• Roman Missal — Third Edition [2011] except the Offertory

You'll note that all three processional chants are included in the official Latin "choir books" of the Roman Rite: the Graduale Romanum (for the complete liturgical year) and the Gregorian Missal (for Sundays, solemnities and feasts). The Graduale Simplex contains all three chants, but for a limited number of Masses throughout the year. The Offertory Chant is curiously missing from the Missale Romanum. Why is that?

In general, the Proper texts from the choir books, i.e. those with musical notation, are meant to be sung. Also, the texts from the Missale Romanum, and its English translation, the Roman Missal, (Entrance & Communion antiphons) are really meant to be recited at the appropriate moments, if the antiphon is not sung.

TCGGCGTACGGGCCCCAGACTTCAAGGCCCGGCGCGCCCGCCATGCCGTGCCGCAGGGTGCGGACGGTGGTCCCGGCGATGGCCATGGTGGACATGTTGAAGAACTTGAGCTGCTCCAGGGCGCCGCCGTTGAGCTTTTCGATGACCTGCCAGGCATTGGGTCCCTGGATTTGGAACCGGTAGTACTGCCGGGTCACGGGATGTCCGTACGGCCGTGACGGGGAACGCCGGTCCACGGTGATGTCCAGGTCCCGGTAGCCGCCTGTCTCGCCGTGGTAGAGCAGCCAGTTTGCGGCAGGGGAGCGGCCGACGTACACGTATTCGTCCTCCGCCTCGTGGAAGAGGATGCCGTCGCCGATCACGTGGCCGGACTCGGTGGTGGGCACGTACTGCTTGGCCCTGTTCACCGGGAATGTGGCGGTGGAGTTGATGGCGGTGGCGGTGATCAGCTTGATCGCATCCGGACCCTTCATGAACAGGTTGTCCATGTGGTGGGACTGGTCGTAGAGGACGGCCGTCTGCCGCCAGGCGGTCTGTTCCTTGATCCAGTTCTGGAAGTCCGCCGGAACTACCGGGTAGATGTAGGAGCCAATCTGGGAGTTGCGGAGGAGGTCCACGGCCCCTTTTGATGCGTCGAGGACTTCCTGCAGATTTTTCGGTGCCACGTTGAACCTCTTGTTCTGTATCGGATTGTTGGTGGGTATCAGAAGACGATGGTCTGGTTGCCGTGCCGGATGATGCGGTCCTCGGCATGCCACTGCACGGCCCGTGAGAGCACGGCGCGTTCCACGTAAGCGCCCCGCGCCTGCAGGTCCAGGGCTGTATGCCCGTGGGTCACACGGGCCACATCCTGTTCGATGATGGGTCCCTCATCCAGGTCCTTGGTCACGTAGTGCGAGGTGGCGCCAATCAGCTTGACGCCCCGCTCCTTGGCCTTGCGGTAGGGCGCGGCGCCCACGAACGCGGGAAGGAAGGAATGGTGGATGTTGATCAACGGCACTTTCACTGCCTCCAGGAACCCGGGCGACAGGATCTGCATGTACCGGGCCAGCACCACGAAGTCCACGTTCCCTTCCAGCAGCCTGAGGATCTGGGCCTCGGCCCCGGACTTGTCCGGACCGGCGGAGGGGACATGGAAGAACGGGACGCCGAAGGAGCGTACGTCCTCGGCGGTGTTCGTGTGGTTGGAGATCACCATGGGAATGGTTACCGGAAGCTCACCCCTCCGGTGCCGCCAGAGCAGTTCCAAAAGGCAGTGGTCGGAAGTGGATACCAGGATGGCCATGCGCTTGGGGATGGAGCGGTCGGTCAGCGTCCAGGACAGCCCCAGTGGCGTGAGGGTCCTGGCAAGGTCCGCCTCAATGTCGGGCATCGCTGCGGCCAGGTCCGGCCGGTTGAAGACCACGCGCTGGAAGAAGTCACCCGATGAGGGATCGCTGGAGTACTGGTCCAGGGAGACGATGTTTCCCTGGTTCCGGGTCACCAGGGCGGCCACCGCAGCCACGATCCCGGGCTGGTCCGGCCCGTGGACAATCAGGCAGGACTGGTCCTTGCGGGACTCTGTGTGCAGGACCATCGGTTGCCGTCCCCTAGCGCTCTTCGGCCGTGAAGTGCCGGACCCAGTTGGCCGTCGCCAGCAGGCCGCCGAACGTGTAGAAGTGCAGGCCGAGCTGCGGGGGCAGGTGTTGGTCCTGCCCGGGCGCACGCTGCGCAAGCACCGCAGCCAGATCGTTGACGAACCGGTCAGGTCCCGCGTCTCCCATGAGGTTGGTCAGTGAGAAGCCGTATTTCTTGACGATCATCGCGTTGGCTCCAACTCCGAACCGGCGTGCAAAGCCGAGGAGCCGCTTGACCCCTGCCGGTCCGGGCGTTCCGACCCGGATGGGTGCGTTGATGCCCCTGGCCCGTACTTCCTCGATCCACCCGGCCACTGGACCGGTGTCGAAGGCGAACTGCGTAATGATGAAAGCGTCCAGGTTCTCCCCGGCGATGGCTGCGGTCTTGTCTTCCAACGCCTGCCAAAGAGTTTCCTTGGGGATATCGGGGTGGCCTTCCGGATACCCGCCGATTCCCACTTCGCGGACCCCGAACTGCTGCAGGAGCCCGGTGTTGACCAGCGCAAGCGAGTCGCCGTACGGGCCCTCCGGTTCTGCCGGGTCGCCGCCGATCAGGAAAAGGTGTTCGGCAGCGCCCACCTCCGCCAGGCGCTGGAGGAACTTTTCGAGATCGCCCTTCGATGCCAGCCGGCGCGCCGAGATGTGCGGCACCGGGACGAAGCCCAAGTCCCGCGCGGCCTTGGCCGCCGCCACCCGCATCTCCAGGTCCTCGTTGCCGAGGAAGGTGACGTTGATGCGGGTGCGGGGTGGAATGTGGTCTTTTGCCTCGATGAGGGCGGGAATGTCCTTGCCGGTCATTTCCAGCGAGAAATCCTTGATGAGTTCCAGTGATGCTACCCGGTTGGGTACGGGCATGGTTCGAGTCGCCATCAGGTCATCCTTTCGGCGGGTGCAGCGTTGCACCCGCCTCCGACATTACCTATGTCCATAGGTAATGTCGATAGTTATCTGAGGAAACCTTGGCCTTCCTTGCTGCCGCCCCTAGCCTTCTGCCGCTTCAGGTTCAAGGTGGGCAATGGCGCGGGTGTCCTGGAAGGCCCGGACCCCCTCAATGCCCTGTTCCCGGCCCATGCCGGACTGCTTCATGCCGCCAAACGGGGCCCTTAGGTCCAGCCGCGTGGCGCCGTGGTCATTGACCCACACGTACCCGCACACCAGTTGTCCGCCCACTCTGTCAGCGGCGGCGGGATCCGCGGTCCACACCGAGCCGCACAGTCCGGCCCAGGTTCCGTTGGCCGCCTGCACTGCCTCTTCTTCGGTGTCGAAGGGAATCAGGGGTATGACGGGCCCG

So if the Entrance and Communion antiphons/psalms are sung, obviously the texts in the Roman Missal are not recited. If the Offertory Chant is sung from one of the liturgical choral books, then again no recited text is necessary. If, however, there is no Offertory Chant sung, and no other Offertory music, then the GIRM instructs that priest's Offertory prayers ("Blessed are you, Lord God of all creation…"), which normally would be spoken quietly, are said aloud, with the congregation making the appropriate response ("Blessed be God for ever."). Thus in either of these cases, no Offertory text is necessary in the Missal, in order to be recited.